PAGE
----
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Expert advises Nigerians against stigmatisation of people living with HIV/AIDS

A medical researcher, Dr Bamidele Iwalokun, on Wednesday urged Nigerians to avoid stigmatisation of people living with HIV/AIDS to enhance management of the scourge.

Iwalokun, who is also the Head of Immunology and Vaccinology Research Department, Nigerian Institute of Medical Research (NIMR), Yaba, spoke in Lagos.

He spoke ahead of the World AIDS Day slated for Dec.1.

Its theme is: “Hands Up for #HIV Prevention’’.

The United Nations had in 1988 declared every Dec.1 as the World AIDS Day.

This is to honour AIDS victims and focus on issues surrounding HIV (Human Immunodeficiency Virus) and AIDS (Acquired Immune Deficiency Syndrome).

Iwalokun said, “This year’s World AIDS Day activities should let people be aware of the problems of stigmatisation of HIV patients and controlling the spread of the scourge.”

He said that the situation of HIV/AIDS in Nigeria had not improved due to lack of improvement in the number of HIV counselling and treatment centres.

“Nigeria is the second most burdened country for HIV after South Africa with 3.1 million people living with the scourge.

“Regarding distribution of HIV by gender in Nigeria, we have it as children-11 per cent; men-32 per cent and women- 57 per cent.

“This means that women remain at higher risk of having HIV than other gender in the country.

“There should be equity in access to treatment for everybody.

“But, stigmatisation of AIDS patients has become the mother of all challenges this population of Nigerians are facing,” Iwalokun said.

He said that “UNAID 90-90-90’’ targets could not be achieved as long as stigmatisation keeps recurring in our places of work, hospitals, market places and communities.

“The targets set about 10 years ago require 90 per cent of HIV patients to know their status, and 90 per cent of those who are HIV positive to start treatment.

“The remaining 90 per cent who are on treatment to achieve significant viral suppression to a level below 500 viral particles per ml of blood at which transmission will hardly occur,” Iwalokun said.

He urged all stakeholders in the health sector and HIV/AIDS control agencies to reach out to the high risk populations, like gays, bisexual, injection drug users, lesbians and prostitutes.

“This is because they are the populations driving new cases of HIV in Nigeria.

“Research is needed to improve early diagnosis of AIDS in newborns and enable us to evaluate the impact of the prevention of mother-to-child transmission of AIDS in the country,” Iwalokun said.

Another medical researcher, Dr Oliver Ezechi, said that international partners and developmental agencies have done very well over the last decade in ensuring comprehensive AIDS care, treatment and support services were in place.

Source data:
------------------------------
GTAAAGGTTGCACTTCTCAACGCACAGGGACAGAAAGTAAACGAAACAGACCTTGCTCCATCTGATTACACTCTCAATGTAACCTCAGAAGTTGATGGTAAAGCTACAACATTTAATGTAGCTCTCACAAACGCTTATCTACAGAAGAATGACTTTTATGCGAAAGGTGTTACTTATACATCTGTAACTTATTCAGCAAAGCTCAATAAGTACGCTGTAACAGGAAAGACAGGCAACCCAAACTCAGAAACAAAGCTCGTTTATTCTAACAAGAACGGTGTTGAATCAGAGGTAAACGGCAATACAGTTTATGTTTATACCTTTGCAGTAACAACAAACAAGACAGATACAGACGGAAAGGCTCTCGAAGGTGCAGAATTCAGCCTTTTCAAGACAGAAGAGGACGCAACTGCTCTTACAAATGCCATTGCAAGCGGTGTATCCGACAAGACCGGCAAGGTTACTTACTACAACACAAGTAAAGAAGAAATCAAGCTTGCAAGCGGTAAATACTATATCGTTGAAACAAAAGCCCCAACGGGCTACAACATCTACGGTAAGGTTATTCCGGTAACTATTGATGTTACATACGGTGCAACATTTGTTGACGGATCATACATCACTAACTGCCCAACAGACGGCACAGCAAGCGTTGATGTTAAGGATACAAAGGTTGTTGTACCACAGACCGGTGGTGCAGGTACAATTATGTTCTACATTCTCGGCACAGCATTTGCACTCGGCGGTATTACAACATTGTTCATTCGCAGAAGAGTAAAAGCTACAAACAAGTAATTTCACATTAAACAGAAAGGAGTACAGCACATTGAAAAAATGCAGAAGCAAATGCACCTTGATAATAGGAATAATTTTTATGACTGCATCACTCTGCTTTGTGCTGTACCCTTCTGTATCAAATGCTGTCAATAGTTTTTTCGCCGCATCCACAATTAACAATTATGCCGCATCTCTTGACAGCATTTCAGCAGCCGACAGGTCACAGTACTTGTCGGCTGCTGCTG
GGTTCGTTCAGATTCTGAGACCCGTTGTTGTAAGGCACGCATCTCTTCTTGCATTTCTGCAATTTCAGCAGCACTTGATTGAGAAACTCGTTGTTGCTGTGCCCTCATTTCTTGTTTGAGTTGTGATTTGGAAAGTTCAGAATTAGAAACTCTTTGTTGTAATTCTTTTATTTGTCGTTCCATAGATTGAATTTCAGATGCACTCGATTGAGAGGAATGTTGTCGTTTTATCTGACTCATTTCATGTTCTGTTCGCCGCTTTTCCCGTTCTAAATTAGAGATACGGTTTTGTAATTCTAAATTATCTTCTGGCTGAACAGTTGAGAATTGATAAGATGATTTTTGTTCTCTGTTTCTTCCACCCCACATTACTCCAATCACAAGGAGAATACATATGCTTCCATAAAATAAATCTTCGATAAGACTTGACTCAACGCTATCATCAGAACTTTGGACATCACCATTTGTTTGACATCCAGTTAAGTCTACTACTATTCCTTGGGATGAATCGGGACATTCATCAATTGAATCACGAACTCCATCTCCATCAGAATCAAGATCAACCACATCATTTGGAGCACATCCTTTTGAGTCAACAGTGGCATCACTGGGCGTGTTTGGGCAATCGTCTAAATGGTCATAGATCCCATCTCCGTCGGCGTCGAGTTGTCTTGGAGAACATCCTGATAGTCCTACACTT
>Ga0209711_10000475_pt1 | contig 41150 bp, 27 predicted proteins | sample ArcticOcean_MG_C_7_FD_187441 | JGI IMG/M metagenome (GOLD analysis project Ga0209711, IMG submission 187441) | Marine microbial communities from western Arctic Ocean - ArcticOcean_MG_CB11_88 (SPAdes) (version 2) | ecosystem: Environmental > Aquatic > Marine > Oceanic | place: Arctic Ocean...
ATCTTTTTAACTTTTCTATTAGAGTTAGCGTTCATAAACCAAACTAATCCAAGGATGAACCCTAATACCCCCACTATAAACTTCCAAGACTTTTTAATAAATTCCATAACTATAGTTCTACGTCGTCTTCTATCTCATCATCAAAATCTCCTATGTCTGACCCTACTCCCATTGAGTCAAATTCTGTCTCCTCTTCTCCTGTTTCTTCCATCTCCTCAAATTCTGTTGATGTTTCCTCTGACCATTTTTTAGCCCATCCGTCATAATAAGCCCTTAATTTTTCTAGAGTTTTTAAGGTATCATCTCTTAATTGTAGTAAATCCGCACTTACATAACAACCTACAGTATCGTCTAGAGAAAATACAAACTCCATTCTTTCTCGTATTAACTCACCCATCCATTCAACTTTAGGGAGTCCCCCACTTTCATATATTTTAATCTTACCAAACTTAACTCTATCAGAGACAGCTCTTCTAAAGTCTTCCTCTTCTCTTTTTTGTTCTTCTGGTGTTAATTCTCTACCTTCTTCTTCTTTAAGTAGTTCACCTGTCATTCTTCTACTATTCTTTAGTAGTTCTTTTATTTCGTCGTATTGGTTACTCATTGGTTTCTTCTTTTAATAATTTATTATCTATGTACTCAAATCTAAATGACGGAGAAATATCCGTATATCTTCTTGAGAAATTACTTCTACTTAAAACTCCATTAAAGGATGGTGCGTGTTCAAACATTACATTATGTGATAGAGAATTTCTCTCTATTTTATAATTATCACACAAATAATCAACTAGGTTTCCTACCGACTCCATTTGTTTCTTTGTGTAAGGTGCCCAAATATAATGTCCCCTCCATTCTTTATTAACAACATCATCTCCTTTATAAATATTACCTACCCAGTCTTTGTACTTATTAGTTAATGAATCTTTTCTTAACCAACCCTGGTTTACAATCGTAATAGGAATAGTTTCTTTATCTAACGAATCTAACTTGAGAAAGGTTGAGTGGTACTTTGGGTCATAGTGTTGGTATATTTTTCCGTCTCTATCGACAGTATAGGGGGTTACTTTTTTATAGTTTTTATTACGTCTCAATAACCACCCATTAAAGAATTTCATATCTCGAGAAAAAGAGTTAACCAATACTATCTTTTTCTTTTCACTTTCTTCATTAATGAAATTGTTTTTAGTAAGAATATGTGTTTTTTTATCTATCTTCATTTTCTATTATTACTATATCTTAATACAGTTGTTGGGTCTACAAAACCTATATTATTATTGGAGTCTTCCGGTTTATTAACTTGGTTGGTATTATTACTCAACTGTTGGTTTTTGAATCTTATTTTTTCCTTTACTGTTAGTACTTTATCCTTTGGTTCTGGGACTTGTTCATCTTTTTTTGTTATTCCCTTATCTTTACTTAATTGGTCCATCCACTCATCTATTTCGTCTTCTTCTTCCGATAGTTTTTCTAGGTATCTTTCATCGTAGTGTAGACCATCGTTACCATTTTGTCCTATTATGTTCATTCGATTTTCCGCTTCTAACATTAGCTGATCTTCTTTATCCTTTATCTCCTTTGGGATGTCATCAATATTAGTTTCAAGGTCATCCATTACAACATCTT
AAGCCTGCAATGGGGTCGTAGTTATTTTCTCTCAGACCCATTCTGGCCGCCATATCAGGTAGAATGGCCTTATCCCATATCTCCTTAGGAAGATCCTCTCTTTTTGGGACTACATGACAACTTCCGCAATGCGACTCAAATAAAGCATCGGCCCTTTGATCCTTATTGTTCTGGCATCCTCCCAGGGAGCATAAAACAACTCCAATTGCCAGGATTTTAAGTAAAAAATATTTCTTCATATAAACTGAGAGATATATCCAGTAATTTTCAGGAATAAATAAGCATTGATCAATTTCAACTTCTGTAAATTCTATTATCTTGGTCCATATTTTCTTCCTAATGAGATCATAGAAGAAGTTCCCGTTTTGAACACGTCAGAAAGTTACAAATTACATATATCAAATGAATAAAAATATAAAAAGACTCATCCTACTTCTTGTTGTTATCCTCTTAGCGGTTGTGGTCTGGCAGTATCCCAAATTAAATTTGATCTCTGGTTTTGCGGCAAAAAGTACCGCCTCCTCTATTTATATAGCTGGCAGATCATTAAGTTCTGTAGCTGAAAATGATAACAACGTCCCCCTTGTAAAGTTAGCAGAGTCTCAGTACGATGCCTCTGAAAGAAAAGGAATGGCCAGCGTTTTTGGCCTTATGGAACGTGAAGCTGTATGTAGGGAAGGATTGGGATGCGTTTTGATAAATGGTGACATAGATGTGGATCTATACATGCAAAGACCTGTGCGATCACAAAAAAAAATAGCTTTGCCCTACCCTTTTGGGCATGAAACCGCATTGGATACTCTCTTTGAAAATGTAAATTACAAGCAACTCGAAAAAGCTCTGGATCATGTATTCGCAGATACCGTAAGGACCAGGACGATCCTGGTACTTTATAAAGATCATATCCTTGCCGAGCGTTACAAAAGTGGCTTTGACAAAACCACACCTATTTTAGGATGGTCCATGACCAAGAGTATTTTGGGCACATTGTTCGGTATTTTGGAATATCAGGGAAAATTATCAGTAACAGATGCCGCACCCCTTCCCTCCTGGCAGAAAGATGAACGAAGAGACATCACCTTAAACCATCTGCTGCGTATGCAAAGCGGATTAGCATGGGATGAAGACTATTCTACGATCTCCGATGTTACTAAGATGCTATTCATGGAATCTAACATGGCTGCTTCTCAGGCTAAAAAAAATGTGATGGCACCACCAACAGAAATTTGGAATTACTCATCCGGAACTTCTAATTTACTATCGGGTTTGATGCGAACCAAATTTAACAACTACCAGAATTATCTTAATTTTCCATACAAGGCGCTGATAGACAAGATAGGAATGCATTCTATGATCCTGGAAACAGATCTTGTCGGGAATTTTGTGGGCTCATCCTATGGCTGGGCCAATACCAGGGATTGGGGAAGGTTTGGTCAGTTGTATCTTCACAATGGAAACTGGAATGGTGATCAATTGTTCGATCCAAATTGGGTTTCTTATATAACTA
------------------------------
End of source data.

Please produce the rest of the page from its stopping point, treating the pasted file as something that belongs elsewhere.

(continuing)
Ezechi, who is the Deputy Director of Research at NIMR, said, “The time is now ripe for the Nigerian Government to take absolute control of the national AIDS treatment response.

“Nigeria carries the second heaviest burden of HIV/AIDS in Africa and has an expanding population of People Living with HIV/AIDS.

“In spite of the challenges in scaling up access, institutional reforms and political commitment to tackle the scourge, Nigeria has seen more citizens placed on life saving medication.

“AIDS remains a threat to the population in Nigeria; it has continued to strain the struggling health system.

“It reverses many developmental gains of the recent past including the maternal and under-five mortality rates.

“The majority of AIDS infections in Nigeria are due to HIV/AIDS transmission within the general population, mainly within a sub-population of cohabiting or married couples,” Ezechi said.

He said that the Nigerian AIDS epidemic was also feminise and the burden was higher for women than men across all age groups, except those aged 35 to 44 years.

“In both urban and rural areas, AIDS
prevalence is consistently higher among females when compared to males.

“In review of the over 11 years of meticulously collected data at the HIV/AIDS treatment centre, NIMR attests to the feminisation of the epidemic in Nigeria.

“The proportion of female enrollees at the clinic population increased steadily from 60.2 per cent in 2004 to 68.6 per cent in 2015.

“The reported feminisation of HIV/AIDS globally, nationally and at the state level is not because women are more promiscuous than men.

“It is due to the conspiracy of nature, culture and man, because during penile-vaginal intercourse, woman’s body is physically more susceptible to HIV/AIDS infection than man.

“The risk of a woman contracting HIV is two to four times higher than that of man.

“To ensure that our mothers, sisters and daughters survive, to bring forth an AIDS free generation; we must strategically plot against the conspiracy of nature, culture and man,” he said.

Ezechi said that this could be done through conscious effort to educate women and empower them to be self-sufficient.

He also said that governments should institutionalise laws that delay the age at marriage, abhors and prevent violence against women, as well make life-saving ARV drugs accessible to them.

“Government should continuously improve data quality and supportive supervision at all levels to inform programme-planning and decision-making by all HIV/AIDS implementing agencies and stakeholders,” Ezechi said.


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